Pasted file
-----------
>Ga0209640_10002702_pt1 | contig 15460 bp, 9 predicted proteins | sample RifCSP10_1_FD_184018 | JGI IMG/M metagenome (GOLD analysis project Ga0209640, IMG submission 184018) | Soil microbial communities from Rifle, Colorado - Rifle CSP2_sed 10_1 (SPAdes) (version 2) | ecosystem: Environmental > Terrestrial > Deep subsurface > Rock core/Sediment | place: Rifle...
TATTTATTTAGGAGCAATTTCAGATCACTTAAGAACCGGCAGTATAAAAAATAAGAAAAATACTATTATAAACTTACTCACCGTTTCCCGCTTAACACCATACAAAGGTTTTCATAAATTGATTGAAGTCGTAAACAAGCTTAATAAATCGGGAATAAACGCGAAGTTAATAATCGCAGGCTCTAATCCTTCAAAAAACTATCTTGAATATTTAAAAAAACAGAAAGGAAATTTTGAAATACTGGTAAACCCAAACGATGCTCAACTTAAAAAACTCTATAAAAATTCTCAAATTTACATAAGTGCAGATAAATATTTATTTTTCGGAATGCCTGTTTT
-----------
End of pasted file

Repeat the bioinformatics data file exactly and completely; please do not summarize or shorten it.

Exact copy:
>Ga0209640_10002702_pt1 | contig 15460 bp, 9 predicted proteins | sample RifCSP10_1_FD_184018 | JGI IMG/M metagenome (GOLD analysis project Ga0209640, IMG submission 184018) | Soil microbial communities from Rifle, Colorado - Rifle CSP2_sed 10_1 (SPAdes) (version 2) | ecosystem: Environmental > Terrestrial > Deep subsurface > Rock core/Sediment | place: Rifle...
TATTTATTTAGGAGCAATTTCAGATCACTTAAGAACCGGCAGTATAAAAAATAAGAAAAATACTATTATAAACTTACTCACCGTTTCCCGCTTAACACCATACAAAGGTTTTCATAAATTGATTGAAGTCGTAAACAAGCTTAATAAATCGGGAATAAACGCGAAGTTAATAATCGCAGGCTCTAATCCTTCAAAAAACTATCTTGAATATTTAAAAAAACAGAAAGGAAATTTTGAAATACTGGTAAACCCAAACGATGCTCAACTTAAAAAACTCTATAAAAATTCTCAAATTTACATAAGTGCAGATAAATATTTATTTTTCGGAATGCCTGTTTT